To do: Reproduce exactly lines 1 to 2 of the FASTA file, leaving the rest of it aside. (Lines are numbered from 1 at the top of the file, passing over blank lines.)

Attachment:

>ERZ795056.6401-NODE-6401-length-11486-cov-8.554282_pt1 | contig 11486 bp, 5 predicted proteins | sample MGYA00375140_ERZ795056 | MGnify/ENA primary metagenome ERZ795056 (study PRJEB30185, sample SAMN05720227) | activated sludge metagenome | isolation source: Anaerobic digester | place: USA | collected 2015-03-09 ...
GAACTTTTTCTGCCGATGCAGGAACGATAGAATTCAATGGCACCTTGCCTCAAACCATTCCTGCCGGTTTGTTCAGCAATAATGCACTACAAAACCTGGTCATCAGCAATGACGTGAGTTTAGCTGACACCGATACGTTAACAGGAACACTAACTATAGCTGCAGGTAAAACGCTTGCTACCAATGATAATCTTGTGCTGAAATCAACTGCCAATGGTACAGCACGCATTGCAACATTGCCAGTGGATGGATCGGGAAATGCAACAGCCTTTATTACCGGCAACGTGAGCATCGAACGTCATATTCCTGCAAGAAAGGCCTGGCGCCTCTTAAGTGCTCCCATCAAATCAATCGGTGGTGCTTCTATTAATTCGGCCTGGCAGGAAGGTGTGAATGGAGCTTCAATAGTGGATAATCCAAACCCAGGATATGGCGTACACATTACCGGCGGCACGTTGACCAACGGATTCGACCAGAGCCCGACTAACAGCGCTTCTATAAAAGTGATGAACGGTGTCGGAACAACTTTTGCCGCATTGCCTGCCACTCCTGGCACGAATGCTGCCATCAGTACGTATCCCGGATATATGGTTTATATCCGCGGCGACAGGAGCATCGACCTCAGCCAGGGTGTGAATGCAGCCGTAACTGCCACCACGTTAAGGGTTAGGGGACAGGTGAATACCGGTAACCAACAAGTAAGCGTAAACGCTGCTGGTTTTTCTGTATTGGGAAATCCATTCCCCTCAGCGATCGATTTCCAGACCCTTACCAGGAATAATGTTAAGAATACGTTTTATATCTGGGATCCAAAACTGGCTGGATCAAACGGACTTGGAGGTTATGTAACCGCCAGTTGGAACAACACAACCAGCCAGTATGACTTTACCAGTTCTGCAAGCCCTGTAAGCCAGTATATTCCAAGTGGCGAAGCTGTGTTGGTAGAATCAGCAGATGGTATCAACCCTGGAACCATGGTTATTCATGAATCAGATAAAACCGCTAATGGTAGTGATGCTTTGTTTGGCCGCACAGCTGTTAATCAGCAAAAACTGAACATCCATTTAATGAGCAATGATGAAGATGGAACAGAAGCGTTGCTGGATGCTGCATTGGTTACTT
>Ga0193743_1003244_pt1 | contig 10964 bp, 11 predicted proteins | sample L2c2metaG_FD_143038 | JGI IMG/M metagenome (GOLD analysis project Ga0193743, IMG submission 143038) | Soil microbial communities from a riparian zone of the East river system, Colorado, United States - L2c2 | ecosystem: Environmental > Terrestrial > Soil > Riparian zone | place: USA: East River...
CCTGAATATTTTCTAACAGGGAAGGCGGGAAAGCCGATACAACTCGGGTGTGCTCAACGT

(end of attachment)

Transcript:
>ERZ795056.6401-NODE-6401-length-11486-cov-8.554282_pt1 | contig 11486 bp, 5 predicted proteins | sample MGYA00375140_ERZ795056 | MGnify/ENA primary metagenome ERZ795056 (study PRJEB30185, sample SAMN05720227) | activated sludge metagenome | isolation source: Anaerobic digester | place: USA | collected 2015-03-09 ...
GAACTTTTTCTGCCGATGCAGGAACGATAGAATTCAATGGCACCTTGCCTCAAACCATTCCTGCCGGTTTGTTCAGCAATAATGCACTACAAAACCTGGTCATCAGCAATGACGTGAGTTTAGCTGACACCGATACGTTAACAGGAACACTAACTATAGCTGCAGGTAAAACGCTTGCTACCAATGATAATCTTGTGCTGAAATCAACTGCCAATGGTACAGCACGCATTGCAACATTGCCAGTGGATGGATCGGGAAATGCAACAGCCTTTATTACCGGCAACGTGAGCATCGAACGTCATATTCCTGCAAGAAAGGCCTGGCGCCTCTTAAGTGCTCCCATCAAATCAATCGGTGGTGCTTCTATTAATTCGGCCTGGCAGGAAGGTGTGAATGGAGCTTCAATAGTGGATAATCCAAACCCAGGATATGGCGTACACATTACCGGCGGCACGTTGACCAACGGATTCGACCAGAGCCCGACTAACAGCGCTTCTATAAAAGTGATGAACGGTGTCGGAACAACTTTTGCCGCATTGCCTGCCACTCCTGGCACGAATGCTGCCATCAGTACGTATCCCGGATATATGGTTTATATCCGCGGCGACAGGAGCATCGACCTCAGCCAGGGTGTGAATGCAGCCGTAACTGCCACCACGTTAAGGGTTAGGGGACAGGTGAATACCGGTAACCAACAAGTAAGCGTAAACGCTGCTGGTTTTTCTGTATTGGGAAATCCATTCCCCTCAGCGATCGATTTCCAGACCCTTACCAGGAATAATGTTAAGAATACGTTTTATATCTGGGATCCAAAACTGGCTGGATCAAACGGACTTGGAGGTTATGTAACCGCCAGTTGGAACAACACAACCAGCCAGTATGACTTTACCAGTTCTGCAAGCCCTGTAAGCCAGTATATTCCAAGTGGCGAAGCTGTGTTGGTAGAATCAGCAGATGGTATCAACCCTGGAACCATGGTTATTCATGAATCAGATAAAACCGCTAATGGTAGTGATGCTTTGTTTGGCCGCACAGCTGTTAATCAGCAAAAACTGAACATCCATTTAATGAGCAATGATGAAGATGGAACAGAAGCGTTGCTGGATGCTGCATTGGTTACTT